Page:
This is only half of the exercise for this painting. I started adding objects into the water just to test how to paint the reflections. (I should also note, this is painted on the reverse of Study-Water: 1. I like to use both sides of the paper when I’m experimenting/learning in order to save paper.)
Again I tried to use Umberto Rossini’s technique for painting the sky. (I don’t know that it’s Umberto’s technique, I guess I should say – the technique I learned from watching his video.) And, I tried to use the technique Ron Hazell teaches to paint the ripples in the water. I still don’t like how the ripples came out, and I HATE how the reflection of the boat came out, but that’s why I am doing these. This is a lesson.
I ended up purchasing Ron’s book on painting water, it should arrive Friday and I’m excited to try out some of his exercises.
There is one thing that Ron discusses regarding the angle of incidence and painting water that makes sense to me, and also raises some questions. He mentions that the angle of reflection causes some incidental light to be cast into the water, where it does not reflect back to the eye, and other light bounces off the surface of the water and into the eye. This causes the rippled effect that we recognize so instantly when looking at images of water.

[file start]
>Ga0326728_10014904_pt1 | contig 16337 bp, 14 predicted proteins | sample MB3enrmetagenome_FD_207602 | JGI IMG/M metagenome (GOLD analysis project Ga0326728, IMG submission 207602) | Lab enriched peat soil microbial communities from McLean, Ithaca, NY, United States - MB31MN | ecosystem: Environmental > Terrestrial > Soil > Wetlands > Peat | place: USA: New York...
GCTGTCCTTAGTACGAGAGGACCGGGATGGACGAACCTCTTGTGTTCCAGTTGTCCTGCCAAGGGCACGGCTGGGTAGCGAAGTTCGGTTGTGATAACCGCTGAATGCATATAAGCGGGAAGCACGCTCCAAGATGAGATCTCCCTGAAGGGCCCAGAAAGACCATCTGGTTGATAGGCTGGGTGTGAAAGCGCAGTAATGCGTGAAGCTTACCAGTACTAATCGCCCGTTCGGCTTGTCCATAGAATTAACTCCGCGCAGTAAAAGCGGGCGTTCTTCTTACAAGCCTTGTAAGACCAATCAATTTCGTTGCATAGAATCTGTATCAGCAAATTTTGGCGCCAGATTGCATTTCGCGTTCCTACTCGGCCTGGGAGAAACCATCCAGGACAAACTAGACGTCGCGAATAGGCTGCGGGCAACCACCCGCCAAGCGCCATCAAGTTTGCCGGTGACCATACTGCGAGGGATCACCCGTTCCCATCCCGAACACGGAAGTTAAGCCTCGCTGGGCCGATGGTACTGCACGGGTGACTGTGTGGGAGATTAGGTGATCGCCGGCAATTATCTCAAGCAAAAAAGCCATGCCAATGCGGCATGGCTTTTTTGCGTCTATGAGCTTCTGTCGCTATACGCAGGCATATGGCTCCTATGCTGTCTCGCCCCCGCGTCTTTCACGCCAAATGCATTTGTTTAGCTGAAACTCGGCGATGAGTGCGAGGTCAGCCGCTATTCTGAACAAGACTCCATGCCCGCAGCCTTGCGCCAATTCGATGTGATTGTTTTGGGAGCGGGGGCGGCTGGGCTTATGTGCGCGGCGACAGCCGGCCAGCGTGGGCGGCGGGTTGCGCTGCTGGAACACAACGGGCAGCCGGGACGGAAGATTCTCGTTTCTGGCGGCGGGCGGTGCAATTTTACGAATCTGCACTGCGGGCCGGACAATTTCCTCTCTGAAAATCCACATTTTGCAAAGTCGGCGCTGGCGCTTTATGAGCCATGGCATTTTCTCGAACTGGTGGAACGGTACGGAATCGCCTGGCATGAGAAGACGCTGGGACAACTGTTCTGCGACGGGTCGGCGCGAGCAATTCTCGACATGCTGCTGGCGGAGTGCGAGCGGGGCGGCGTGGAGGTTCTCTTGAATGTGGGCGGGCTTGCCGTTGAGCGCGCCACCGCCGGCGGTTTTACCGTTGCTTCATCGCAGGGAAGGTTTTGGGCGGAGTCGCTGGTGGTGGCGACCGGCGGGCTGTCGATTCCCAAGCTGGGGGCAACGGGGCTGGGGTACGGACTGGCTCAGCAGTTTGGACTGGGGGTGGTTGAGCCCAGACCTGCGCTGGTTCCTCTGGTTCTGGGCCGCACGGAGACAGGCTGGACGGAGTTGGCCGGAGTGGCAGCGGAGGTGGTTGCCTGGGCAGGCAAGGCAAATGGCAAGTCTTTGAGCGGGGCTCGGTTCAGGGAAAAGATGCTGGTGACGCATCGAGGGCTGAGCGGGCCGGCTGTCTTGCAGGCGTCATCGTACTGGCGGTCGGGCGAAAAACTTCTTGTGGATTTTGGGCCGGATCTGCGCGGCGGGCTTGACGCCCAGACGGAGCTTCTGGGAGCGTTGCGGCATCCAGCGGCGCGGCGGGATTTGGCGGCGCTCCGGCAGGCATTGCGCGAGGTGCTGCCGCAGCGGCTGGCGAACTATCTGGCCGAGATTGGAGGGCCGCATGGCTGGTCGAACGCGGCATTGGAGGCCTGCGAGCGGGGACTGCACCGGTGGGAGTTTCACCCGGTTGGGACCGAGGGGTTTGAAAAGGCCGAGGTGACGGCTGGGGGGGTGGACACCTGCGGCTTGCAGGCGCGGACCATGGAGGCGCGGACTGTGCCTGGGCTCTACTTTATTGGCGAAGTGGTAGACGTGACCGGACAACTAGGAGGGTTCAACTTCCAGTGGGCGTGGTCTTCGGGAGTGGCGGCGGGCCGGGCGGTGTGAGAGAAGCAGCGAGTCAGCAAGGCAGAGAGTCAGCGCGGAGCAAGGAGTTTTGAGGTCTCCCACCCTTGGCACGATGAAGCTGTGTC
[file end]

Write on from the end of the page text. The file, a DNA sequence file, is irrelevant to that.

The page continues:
I want to look more into this to better understand the physics involved. What percentage of the light goes into the water? What angle does that light enter the water? I know light refracts as it enters water, but I don’t know by how much. Does light hitting water near the eye refract at the same angle as light entering water far away from the eye? When you look into water, you are seeing some of the light that was absorbed by the water now reflecting off of objects and into your eye, what happens to those reflections as they exit the water? Is there a similar rippling effect happening on the underside of the water? I assume there is, but is that effect in any way recognizable to a viewer outside the water? Am I crazy because I’m wondering this stuff?
Anyway, after painting this, I added a whole bunch of other objects in order to mess around with trying to paint reflections. As soon as I get a photo of that version, I’ll update this post. For now, here’s the third study, before I added multiple docks, and random objects.
Next, I’m going to start working my way through Ron’s book.